Direct download (6 more)  
     
    My bibliography  
     
    Export citation  
  20. Carl Knight (2006). The Method of Reflective Equilibrium: Wide, Radical, Fallible, Plausible. Philosophical Papers 35 (2):205-229.score: 120.0
    This article argues that, suitably modified, the method of reflective equilibrium is a plausible way of selecting moral principles. The appropriate conception of the method is wide and radical, admitting consideration of a full range of moral principles and arguments, and requiring the enquiring individual to consider others' views and undergo experiences that may offset any formative biases. The individual is not bound by his initial considered judgments, and may revise his view in any way whatsoever. It is (...)
    Direct download (3 more)  
     
    My bibliography  
     
    Export citation  
  21. Amit Ron (2006). Rawls as a Critical Theorist: Reflective Equilibrium After the ‘Deliberative Turn’. Philosophy and Social Criticism 32 (2):173-191.score: 120.0
    An interpretation of John Rawls’ ‘justice as fairness’ as a deliberative critical argumentative strategy for evaluating existing institutions is offered and its plausibility is discussed. I argue that ‘justice as fairness’ aims at synthesizing the moral values claimed by existing social institutions into a coherent model of a well-ordered society in order to demand that these institutions stand up to the values that they promise. Understood in such a way, ‘justice as fairness’ provides a set of idealizing ‘mirrors’ through which (...)
    Direct download (6 more)  
     
    My bibliography  
     
    Export citation  
  22. Evert Leeuwen Martine de Vrievans (forthcoming). Reflective Equilibrium and Empirical Data: Third Person Moral Experiences in Empirical Medical Ethics. Bioethics.score: 120.0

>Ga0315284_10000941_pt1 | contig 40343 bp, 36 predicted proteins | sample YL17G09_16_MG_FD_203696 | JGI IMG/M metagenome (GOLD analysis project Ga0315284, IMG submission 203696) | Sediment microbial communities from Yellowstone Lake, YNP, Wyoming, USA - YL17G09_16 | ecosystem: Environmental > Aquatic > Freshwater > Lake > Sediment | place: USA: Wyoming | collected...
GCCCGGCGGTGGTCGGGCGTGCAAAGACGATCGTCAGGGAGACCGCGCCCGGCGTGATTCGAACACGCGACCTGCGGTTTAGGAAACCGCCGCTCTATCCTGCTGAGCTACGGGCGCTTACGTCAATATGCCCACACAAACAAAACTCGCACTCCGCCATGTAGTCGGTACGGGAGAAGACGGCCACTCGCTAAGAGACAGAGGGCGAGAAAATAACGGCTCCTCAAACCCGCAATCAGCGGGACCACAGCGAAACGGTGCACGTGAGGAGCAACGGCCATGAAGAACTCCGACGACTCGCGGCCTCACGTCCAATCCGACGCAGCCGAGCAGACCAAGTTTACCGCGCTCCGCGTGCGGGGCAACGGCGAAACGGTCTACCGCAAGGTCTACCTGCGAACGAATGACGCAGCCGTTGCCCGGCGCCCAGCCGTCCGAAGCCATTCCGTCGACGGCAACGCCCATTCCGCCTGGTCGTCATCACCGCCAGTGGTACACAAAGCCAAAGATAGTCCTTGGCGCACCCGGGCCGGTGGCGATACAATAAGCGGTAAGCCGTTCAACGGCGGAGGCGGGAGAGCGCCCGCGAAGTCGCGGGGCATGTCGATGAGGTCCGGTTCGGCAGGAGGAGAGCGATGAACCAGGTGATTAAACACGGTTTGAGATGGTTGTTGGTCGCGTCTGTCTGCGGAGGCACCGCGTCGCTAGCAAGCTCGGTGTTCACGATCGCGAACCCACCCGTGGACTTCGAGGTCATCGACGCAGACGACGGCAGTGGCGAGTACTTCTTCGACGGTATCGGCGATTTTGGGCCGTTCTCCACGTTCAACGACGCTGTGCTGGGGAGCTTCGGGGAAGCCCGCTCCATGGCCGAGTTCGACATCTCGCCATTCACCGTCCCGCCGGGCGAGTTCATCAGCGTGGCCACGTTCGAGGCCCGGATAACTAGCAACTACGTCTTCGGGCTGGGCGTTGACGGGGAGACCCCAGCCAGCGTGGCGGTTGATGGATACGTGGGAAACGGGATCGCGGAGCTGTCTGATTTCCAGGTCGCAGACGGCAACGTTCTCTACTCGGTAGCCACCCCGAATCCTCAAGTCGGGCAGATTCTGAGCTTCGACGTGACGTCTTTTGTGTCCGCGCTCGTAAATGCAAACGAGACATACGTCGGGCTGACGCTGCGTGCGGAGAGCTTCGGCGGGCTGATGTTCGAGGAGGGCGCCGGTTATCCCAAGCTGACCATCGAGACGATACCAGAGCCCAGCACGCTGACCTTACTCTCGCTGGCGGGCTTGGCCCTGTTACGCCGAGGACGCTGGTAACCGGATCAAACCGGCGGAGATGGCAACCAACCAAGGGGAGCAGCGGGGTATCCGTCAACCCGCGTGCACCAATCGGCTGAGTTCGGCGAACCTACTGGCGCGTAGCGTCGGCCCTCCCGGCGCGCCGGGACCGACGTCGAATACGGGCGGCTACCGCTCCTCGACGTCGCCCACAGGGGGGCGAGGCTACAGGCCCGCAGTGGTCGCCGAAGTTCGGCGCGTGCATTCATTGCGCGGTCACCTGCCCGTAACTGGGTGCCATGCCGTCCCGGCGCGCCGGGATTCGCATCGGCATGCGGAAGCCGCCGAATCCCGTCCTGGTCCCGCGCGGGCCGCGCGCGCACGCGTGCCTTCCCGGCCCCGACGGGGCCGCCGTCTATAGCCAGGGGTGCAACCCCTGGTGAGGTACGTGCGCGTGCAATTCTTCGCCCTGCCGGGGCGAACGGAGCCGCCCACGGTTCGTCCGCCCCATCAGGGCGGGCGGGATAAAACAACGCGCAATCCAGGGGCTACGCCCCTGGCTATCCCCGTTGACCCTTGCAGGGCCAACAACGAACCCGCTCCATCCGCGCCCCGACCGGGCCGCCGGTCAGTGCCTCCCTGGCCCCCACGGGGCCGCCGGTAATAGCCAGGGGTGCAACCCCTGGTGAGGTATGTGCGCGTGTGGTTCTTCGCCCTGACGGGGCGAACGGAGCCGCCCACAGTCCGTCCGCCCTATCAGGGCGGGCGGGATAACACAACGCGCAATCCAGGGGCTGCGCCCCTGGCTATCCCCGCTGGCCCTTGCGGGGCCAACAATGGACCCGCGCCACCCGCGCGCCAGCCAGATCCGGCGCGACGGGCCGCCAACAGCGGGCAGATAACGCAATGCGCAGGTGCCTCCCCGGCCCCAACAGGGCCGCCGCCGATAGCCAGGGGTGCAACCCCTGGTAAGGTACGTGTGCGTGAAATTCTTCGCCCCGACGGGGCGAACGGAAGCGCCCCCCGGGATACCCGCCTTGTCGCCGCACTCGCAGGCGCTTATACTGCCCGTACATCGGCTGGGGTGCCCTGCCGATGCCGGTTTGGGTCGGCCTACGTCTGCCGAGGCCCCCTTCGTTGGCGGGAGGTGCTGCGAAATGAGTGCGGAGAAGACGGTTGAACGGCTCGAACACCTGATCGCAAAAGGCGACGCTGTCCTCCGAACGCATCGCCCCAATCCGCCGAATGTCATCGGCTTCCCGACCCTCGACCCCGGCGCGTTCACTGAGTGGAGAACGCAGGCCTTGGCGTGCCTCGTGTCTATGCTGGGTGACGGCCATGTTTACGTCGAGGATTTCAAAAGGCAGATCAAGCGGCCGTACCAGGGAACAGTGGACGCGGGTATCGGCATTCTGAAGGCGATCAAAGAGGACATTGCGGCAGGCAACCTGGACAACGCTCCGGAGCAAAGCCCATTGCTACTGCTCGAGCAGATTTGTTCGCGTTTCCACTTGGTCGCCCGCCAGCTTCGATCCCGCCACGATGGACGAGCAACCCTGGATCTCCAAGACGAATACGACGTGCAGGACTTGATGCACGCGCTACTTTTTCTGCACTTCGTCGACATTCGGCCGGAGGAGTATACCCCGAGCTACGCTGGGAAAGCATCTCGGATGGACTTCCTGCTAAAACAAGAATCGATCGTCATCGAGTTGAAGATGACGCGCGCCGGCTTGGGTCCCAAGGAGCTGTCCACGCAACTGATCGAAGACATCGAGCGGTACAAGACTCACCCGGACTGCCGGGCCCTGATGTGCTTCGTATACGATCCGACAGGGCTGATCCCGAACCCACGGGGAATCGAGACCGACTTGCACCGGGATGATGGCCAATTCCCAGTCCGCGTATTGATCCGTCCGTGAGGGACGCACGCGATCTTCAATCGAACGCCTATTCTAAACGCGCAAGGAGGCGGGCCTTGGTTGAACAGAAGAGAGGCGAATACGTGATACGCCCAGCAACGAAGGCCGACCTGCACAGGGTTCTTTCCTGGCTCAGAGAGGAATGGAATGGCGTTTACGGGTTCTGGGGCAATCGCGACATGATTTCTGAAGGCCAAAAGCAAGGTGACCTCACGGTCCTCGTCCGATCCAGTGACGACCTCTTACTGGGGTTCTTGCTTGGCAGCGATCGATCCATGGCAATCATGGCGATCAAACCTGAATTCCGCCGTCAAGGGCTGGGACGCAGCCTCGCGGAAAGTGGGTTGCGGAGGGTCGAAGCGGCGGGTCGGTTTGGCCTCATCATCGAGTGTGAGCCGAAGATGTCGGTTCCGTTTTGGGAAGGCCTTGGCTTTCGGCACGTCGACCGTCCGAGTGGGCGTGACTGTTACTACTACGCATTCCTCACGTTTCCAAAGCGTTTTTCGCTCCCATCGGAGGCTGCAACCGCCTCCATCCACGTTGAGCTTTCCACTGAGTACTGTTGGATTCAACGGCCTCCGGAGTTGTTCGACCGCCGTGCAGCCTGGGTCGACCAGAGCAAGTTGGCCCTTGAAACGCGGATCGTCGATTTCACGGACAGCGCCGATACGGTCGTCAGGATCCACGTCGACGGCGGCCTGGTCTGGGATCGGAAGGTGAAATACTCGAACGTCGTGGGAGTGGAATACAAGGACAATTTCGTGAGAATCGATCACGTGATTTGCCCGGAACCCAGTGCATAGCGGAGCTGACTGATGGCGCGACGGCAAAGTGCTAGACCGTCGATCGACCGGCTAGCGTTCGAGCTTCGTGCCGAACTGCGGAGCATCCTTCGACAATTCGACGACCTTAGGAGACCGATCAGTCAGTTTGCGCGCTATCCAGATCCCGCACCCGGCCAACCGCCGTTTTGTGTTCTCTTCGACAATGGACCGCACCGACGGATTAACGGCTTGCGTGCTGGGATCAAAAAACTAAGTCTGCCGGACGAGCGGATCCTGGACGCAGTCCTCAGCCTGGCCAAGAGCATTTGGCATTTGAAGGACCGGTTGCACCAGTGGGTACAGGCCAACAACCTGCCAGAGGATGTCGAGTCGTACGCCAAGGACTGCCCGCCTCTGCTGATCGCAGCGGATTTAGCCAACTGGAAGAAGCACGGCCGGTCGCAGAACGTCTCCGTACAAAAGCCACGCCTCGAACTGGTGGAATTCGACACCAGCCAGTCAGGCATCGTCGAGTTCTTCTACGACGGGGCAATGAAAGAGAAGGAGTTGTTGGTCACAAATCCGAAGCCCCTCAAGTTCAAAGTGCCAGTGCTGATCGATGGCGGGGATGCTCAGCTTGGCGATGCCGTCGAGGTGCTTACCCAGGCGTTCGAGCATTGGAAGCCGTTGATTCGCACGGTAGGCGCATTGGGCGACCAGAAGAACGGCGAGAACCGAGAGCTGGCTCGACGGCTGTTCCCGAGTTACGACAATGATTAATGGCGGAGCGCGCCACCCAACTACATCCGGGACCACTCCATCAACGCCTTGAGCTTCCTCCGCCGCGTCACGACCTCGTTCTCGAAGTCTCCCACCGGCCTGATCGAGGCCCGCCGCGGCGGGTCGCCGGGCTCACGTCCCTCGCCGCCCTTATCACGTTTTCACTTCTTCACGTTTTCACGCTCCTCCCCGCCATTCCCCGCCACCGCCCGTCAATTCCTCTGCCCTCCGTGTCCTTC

In ethics, the use of empirical data has become more and more popular, leading to a distinct form of applied ethics, namely empirical ethics. This 'empirical turn' is especially visible in bioethics. There are various ways of combining empirical research and ethical reflection. In this paper we discuss the use of empirical data in a special form of Reflective Equilibrium (RE), namely the Network Model with Third Person Moral Experiences. In this model, the empirical data consist of the (...)
    Translate to English
    | Direct download  
     
    My bibliography  
     
    Export citation  
  23. Hilliard Aronovitch (1996). Reflective Equilibrium or Evolving Tradition? Inquiry 39 (3 & 4):399 – 419.score: 120.0
    This paper presents criticisms of the method for moral and political philosophy known as ?reflective equilibrium? (RE), or in its fuller form ?wide reflective equilibrium? (WRE). This negative purpose has an ulterior positive aim: to set off, by favourable contrast, an alternative approach based on analogical argument as an instrument of an evolving (liberal) tradition. WRE derives from John Rawls but has been broadly endorsed. Though a meta?theory, it involves a certain way of construing liberalism. This (...)
    Direct download (6 more)  
     
    My bibliography  
     
    Export citation  
  24. Edward Stein (2005). Wide Reflective Equilibrium as an Answer to an Objection to Moral Heuristics. Behavioral and Brain Sciences 28 (4):561-562.score: 120.0
    If, as is not implausible, the correct moral theory is indexed to human capacity for moral reasoning, then the thesis that moral heuristics exist faces a serious objection. This objection can be answered by embracing a wide reflective equilibrium account of the origins of our normative principles of morality.
    Direct download (3 more)  
     
    My bibliography  
     
    Export citation  
  25. Vladimír Svoboda & Jaroslav Peregrin (forthcoming). Logical Form and Reflective Equilibrium. Synthese.score: 120.0